Rethinking “Evil”

by Scott Noelle

If you watch the news (not recommended) you see people committing despicable acts of violence, and the general consensus is that these people who do evil... are evil.

Ironically, when you have decided that someone is evil, bad, or wrong, it’s easy to justify doing evil things to them. “An eye for an eye” makes everyone blind.

All this evildoing perpetuates the false belief that humans are inherently evil and would behave badly if not for our prohibitive laws and the constant threat of punishment.

In truth, humans are social animals, which means we’re evolved for connection, cooperation, bonding, and love. But we’re also evolved to kill our food, defend our kin, and feel anger when our autonomy is threatened.

In other words, aggression is a part of our nature that’s supposed to be aimed at our prey, our predators, and our challenges — not each other.

When we become violent toward each other, it doesn’t mean we’re evil, it means we’re confused and have we lost touch with our amazing capacity to create harmony.

Improve Your Groove

Today, whenever you feel interpersonal tension, conflict, or disconnection, notice that you are somehow judging the other person to be wrong, inadequate, threatening, or otherwise “bad.” (You may be judging yourself, too.)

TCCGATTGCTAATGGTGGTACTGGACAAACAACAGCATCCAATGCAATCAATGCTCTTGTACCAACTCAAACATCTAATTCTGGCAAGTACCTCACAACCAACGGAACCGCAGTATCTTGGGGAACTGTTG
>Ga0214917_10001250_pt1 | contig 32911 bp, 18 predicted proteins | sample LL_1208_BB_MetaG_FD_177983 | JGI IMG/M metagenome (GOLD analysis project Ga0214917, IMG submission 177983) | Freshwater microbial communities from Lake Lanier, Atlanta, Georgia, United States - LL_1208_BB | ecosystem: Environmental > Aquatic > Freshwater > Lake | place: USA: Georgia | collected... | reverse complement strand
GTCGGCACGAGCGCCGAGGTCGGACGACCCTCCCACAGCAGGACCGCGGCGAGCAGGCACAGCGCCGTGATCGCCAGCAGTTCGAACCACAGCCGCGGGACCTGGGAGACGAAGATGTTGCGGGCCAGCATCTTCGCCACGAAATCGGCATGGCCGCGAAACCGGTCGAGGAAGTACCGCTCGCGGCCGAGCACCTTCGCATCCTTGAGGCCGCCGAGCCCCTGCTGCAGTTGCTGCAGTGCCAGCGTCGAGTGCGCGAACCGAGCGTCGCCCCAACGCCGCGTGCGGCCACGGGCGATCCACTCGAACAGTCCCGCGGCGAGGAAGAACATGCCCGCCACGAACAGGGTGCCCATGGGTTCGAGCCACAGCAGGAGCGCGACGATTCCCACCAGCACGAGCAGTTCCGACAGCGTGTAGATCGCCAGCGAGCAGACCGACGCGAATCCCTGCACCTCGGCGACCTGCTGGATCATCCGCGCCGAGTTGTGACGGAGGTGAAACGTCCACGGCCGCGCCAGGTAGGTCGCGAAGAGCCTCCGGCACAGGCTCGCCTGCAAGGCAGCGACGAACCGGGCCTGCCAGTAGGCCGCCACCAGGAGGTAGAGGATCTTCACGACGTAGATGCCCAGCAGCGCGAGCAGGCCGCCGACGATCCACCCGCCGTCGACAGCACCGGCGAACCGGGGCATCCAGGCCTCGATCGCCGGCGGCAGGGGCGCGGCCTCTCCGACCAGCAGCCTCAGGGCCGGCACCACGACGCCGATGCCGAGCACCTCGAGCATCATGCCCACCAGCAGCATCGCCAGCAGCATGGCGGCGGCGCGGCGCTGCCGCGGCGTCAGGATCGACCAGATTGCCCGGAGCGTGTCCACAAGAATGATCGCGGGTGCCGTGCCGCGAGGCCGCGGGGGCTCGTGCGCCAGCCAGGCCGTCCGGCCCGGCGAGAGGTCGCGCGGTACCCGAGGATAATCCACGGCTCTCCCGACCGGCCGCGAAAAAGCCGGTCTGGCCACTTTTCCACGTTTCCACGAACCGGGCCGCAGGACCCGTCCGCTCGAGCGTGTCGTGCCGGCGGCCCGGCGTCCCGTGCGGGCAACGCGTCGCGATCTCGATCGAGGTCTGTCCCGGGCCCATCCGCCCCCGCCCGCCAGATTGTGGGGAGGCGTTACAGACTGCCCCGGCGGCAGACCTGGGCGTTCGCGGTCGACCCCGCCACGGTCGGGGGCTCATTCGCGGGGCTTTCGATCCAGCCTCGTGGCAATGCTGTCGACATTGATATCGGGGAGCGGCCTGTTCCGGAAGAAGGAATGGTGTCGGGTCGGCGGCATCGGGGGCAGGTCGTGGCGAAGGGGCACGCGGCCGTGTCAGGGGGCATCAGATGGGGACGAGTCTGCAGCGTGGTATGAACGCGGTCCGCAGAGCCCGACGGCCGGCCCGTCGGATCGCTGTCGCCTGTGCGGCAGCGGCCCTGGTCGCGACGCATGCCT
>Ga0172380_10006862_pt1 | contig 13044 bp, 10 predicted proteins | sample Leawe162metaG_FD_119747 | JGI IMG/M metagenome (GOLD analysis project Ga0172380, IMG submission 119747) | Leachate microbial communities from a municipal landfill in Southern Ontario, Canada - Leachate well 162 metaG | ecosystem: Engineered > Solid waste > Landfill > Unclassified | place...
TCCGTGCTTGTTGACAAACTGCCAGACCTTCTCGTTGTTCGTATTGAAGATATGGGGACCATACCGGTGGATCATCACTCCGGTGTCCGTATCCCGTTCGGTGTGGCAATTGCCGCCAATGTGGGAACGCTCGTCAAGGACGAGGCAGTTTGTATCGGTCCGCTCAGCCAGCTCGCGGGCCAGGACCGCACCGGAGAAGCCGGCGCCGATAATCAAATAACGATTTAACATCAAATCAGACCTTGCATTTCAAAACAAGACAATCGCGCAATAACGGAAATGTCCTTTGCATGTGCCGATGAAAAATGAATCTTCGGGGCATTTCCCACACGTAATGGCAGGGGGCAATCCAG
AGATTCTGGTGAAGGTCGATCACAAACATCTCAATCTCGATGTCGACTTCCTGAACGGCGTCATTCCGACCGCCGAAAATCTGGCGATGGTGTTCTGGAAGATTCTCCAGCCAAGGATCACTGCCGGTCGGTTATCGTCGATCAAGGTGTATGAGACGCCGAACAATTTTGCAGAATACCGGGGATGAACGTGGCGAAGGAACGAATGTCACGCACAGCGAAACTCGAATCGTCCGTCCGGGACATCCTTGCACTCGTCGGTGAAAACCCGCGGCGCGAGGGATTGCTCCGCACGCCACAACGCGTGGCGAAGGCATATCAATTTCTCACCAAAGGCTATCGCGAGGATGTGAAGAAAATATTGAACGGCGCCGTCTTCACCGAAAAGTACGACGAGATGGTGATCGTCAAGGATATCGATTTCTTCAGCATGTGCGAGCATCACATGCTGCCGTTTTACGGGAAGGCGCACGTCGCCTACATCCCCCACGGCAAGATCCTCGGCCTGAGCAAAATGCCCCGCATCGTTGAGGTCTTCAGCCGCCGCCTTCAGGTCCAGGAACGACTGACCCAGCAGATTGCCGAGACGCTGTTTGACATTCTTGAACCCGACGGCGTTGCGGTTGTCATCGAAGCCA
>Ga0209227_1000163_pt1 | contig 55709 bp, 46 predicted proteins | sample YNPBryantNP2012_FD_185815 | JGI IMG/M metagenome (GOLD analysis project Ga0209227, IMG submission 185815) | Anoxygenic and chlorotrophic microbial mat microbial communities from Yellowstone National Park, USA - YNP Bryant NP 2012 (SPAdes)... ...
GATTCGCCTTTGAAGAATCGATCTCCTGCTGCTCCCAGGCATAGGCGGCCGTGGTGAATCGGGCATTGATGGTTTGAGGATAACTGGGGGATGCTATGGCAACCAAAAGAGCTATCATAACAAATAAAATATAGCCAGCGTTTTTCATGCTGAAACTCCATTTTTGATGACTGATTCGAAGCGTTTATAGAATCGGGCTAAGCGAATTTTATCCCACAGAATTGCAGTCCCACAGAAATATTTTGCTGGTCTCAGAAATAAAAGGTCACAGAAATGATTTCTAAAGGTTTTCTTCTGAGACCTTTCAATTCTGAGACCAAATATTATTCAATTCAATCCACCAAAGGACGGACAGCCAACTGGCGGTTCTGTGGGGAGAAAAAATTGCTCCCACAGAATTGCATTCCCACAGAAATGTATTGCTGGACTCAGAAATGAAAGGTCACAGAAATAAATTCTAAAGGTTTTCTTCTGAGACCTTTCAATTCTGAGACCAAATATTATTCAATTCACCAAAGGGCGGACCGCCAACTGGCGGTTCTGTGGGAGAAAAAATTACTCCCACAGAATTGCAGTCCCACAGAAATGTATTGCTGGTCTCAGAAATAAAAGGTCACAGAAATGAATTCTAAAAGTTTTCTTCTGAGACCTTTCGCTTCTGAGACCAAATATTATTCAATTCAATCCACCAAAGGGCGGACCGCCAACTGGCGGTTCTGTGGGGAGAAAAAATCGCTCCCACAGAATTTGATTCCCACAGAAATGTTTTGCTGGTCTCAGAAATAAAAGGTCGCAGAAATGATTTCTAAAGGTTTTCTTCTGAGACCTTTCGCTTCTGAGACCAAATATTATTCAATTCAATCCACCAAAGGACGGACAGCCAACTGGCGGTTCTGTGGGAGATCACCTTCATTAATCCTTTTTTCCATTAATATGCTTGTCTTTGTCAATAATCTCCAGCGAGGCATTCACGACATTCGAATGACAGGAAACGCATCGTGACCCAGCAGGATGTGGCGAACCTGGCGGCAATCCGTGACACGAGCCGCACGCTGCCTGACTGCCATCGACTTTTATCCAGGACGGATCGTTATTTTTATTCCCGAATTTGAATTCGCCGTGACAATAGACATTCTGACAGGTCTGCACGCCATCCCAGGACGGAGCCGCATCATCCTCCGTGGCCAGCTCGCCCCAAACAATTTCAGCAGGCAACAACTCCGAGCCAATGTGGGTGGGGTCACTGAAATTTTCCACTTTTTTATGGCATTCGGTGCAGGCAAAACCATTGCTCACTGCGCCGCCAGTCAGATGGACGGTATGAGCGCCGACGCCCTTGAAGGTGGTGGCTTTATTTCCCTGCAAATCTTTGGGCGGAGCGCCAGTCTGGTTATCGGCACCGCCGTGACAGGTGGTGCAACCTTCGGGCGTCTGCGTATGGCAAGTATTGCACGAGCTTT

Entertain a new thought:

They’re not “bad,” they’re confused. They’ve lost touch with Who They Really Are: powerful, free, creative human beings who would choose harmony if they could see a path to it.

How does this thought affect the way you respond to these people?

PS: After I posted this Groove, someone asked if I was denying that evil exists.

If you re-read the first paragraph, you will see that I very clearly acknowledge the existence of evildoing. What I deny is the notion that one who does evil is inherently evil.

If someone sings out of tune, I don’t assume he is tone deaf. I would assume that for some reason he wasn’t fully connecting with his capacity for intonation. Many inexperienced singers get easily confused between the pitch, intensity, and timbre of a note. (You tell them to sing “higher” and they sing louder or brighter.) With support, such confusion can be remedied. It would be evil for me to tell him that he’s tone deaf and should give up any hope of ever singing in tune.

Saying that someone is doing evil is a statement of fact, but saying they are evil is a gross over­simplification of human nature.

The point of this Groove is that if you let go of the idea that someone is inherently bad, it’s easier to see how you can help them reconnect with their innate goodness (evolved sociality). And that doesn’t preclude taking protective action to prevent further harm in the meantime.

In other words, you don’t have to deem someone inherently evil in order to acknowledge that they’re doing evil things. You don’t have to make them “wrong” to justify stopping their harmful behavior. And if you see them as an innately good person who has lost their way, you will be inspired to help them find their way rather than to retaliate and punish them.

Instead of answering evil with more evil, you can respond with strength and love.

Originally published on 2015-02-06
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